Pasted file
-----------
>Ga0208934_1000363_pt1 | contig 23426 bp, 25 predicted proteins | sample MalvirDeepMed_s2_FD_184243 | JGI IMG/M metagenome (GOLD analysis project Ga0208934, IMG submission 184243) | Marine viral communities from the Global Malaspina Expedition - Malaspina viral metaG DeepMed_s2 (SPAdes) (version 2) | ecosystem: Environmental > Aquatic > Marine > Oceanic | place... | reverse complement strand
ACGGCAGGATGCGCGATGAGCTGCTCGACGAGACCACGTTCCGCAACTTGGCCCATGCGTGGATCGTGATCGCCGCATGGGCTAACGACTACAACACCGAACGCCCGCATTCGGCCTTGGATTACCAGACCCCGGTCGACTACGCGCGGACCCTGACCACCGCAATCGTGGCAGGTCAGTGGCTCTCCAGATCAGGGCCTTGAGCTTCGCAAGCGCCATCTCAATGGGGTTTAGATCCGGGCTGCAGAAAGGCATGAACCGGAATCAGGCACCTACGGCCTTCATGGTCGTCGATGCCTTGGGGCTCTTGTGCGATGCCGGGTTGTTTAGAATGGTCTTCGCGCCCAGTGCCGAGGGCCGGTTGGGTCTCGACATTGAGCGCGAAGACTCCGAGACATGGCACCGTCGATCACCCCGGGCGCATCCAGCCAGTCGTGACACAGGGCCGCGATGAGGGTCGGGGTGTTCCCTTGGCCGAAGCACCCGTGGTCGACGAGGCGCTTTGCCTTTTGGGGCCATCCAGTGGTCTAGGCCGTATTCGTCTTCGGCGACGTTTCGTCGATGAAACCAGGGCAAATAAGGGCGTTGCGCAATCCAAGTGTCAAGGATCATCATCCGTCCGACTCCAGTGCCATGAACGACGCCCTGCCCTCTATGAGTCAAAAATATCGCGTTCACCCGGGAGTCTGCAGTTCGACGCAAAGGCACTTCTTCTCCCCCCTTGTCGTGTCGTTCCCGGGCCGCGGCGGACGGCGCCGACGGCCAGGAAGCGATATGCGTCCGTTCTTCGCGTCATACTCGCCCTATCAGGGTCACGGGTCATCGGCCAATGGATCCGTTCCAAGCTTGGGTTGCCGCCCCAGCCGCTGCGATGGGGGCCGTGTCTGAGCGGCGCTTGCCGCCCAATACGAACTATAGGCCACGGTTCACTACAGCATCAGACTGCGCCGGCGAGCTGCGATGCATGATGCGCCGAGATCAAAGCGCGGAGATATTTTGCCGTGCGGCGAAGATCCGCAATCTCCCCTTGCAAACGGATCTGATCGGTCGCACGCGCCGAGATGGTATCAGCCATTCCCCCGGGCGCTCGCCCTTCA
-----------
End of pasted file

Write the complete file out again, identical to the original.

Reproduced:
>Ga0208934_1000363_pt1 | contig 23426 bp, 25 predicted proteins | sample MalvirDeepMed_s2_FD_184243 | JGI IMG/M metagenome (GOLD analysis project Ga0208934, IMG submission 184243) | Marine viral communities from the Global Malaspina Expedition - Malaspina viral metaG DeepMed_s2 (SPAdes) (version 2) | ecosystem: Environmental > Aquatic > Marine > Oceanic | place... | reverse complement strand
ACGGCAGGATGCGCGATGAGCTGCTCGACGAGACCACGTTCCGCAACTTGGCCCATGCGTGGATCGTGATCGCCGCATGGGCTAACGACTACAACACCGAACGCCCGCATTCGGCCTTGGATTACCAGACCCCGGTCGACTACGCGCGGACCCTGACCACCGCAATCGTGGCAGGTCAGTGGCTCTCCAGATCAGGGCCTTGAGCTTCGCAAGCGCCATCTCAATGGGGTTTAGATCCGGGCTGCAGAAAGGCATGAACCGGAATCAGGCACCTACGGCCTTCATGGTCGTCGATGCCTTGGGGCTCTTGTGCGATGCCGGGTTGTTTAGAATGGTCTTCGCGCCCAGTGCCGAGGGCCGGTTGGGTCTCGACATTGAGCGCGAAGACTCCGAGACATGGCACCGTCGATCACCCCGGGCGCATCCAGCCAGTCGTGACACAGGGCCGCGATGAGGGTCGGGGTGTTCCCTTGGCCGAAGCACCCGTGGTCGACGAGGCGCTTTGCCTTTTGGGGCCATCCAGTGGTCTAGGCCGTATTCGTCTTCGGCGACGTTTCGTCGATGAAACCAGGGCAAATAAGGGCGTTGCGCAATCCAAGTGTCAAGGATCATCATCCGTCCGACTCCAGTGCCATGAACGACGCCCTGCCCTCTATGAGTCAAAAATATCGCGTTCACCCGGGAGTCTGCAGTTCGACGCAAAGGCACTTCTTCTCCCCCCTTGTCGTGTCGTTCCCGGGCCGCGGCGGACGGCGCCGACGGCCAGGAAGCGATATGCGTCCGTTCTTCGCGTCATACTCGCCCTATCAGGGTCACGGGTCATCGGCCAATGGATCCGTTCCAAGCTTGGGTTGCCGCCCCAGCCGCTGCGATGGGGGCCGTGTCTGAGCGGCGCTTGCCGCCCAATACGAACTATAGGCCACGGTTCACTACAGCATCAGACTGCGCCGGCGAGCTGCGATGCATGATGCGCCGAGATCAAAGCGCGGAGATATTTTGCCGTGCGGCGAAGATCCGCAATCTCCCCTTGCAAACGGATCTGATCGGTCGCACGCGCCGAGATGGTATCAGCCATTCCCCCGGGCGCTCGCCCTTCA